Derek Jeter opens youth addiction treatment center in Tampa

Derek Jeter, the former New York Yankees star who is trying to buy the Miami Marlins, has opened a new treatment center for teenagers addicted to drugs and alcohol.

Derek Jeter in action at Marlins Park in 2012, FL. (Allen Eyestone/The Palm Beach Post)

“We understand everyone has bumps in the roads and difficult times we want them to know that there are places you can go to for support,” Jeter told reporters last week at the dedication of the Derek Jeter Youth Addiction Treatment Center at The Phoenix House.

The facility outside Tampa was paid for in part by a $850,000 by the Turn 2 Foundation, established in 1996 by the Yankees captain and All-Star shortstop who retired in 2014 after 20 years in the game and whose No. 2 jersey was retired by the team earlier this year.

The foundation’s president is Jeter’s sister, Sharlee Jeter. Derek Jeter also made a $150,000 donation, raising the new center’s total to $1 million.

Opioids crisis: Medical Examiner loses key doctor as caseload keeps rising

Palm Beach County commissioners could be asked again this year to add more positions to help the Medical Examiner’s Office keep pace with a rising caseload driven by the opioid epidemic.

A new associate medical examiner and a new technician will start July 3, roughly three months after county commissioners approved the addition of those two positions.

>> HEROIN: Killer of a generation

>> Palm Beach County takes steps to attack heroin epidemic

But the office recently lost a key position when one of its doctors left to take a job with the Broward County Medical Examiner’s Office. That means the new doctor that starts on July 3 will essentially replace the doctor who left, keeping the Palm Beach County’s Medical Examiner’s Office at five doctors instead of six.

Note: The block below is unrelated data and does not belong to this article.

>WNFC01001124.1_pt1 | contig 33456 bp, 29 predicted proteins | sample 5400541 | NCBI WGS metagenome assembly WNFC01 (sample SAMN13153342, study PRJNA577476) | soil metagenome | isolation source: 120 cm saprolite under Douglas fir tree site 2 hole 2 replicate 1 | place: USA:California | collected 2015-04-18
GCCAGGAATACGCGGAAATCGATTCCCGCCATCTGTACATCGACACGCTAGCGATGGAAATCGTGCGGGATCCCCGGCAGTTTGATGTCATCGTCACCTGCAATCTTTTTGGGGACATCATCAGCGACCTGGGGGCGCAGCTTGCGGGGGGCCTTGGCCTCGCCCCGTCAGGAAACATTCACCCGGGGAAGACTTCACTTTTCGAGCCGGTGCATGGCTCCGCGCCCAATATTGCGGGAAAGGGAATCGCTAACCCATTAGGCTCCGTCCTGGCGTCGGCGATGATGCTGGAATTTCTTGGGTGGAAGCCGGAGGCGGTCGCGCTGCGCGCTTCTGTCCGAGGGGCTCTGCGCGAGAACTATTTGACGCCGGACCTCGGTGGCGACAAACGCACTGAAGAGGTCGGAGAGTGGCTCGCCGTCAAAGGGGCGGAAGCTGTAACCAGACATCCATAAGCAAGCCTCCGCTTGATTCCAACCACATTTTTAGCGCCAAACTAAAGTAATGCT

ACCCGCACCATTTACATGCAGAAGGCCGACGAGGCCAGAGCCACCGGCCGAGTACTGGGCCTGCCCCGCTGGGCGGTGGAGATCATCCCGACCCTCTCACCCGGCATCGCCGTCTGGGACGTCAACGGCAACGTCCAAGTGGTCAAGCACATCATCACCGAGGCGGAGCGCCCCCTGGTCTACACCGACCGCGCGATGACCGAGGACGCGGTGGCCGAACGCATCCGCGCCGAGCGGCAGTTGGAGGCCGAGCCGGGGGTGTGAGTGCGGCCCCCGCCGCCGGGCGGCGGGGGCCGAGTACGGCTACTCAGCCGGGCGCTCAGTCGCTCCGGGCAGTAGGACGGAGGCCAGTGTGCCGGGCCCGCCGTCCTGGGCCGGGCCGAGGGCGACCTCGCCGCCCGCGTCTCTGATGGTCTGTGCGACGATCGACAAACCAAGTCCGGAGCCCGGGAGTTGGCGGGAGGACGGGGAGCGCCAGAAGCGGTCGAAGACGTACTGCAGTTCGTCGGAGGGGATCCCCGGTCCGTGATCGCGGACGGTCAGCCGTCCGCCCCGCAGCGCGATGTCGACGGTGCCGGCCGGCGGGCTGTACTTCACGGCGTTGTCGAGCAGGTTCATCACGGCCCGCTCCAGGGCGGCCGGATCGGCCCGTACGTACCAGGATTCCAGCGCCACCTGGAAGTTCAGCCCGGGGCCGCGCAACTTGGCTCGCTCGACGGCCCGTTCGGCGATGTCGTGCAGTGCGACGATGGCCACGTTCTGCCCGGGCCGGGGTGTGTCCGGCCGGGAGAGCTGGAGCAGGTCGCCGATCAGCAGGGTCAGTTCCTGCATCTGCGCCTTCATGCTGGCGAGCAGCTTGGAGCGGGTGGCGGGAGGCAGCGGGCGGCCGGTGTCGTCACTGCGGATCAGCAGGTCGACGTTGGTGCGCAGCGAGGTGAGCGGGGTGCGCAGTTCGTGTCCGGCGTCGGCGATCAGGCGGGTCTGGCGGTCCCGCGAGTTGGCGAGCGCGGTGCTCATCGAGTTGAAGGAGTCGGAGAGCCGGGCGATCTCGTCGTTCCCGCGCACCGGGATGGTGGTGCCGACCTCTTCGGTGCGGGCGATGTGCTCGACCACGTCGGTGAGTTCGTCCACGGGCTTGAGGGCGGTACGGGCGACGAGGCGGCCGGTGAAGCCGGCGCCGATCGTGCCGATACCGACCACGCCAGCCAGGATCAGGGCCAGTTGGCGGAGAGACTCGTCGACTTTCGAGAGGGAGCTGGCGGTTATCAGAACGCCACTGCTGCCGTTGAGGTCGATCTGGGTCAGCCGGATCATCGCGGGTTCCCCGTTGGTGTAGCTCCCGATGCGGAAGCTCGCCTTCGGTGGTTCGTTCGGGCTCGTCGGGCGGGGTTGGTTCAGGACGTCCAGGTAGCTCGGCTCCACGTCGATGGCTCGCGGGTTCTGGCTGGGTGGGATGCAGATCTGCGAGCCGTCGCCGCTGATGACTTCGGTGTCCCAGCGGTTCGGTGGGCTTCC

“It will be some time before the newly added position will help reduce the examiner workload,’’ deputy county administrator Jon Van Arnam said Thursday in an email to commissioners.

“The number of new cases continues to increase at an unprecedented rate, stressing staff and the system. If this trend continues, it could necessitate us returning to the (County Commission) for additional positions later this year or early next year.’’

Dr. Michael Bell, Palm Beach County medical examiner.

To help reduce the possibility of losing more doctors, Van Arnam has suggested the county’s Medical Examiner, Dr. Michael Bell, conduct a salary and benefits survey.

“Pay and benefits are key factors in our ability to attract and retain qualified medical staff and investigators,’’ Van Arnam said in the email.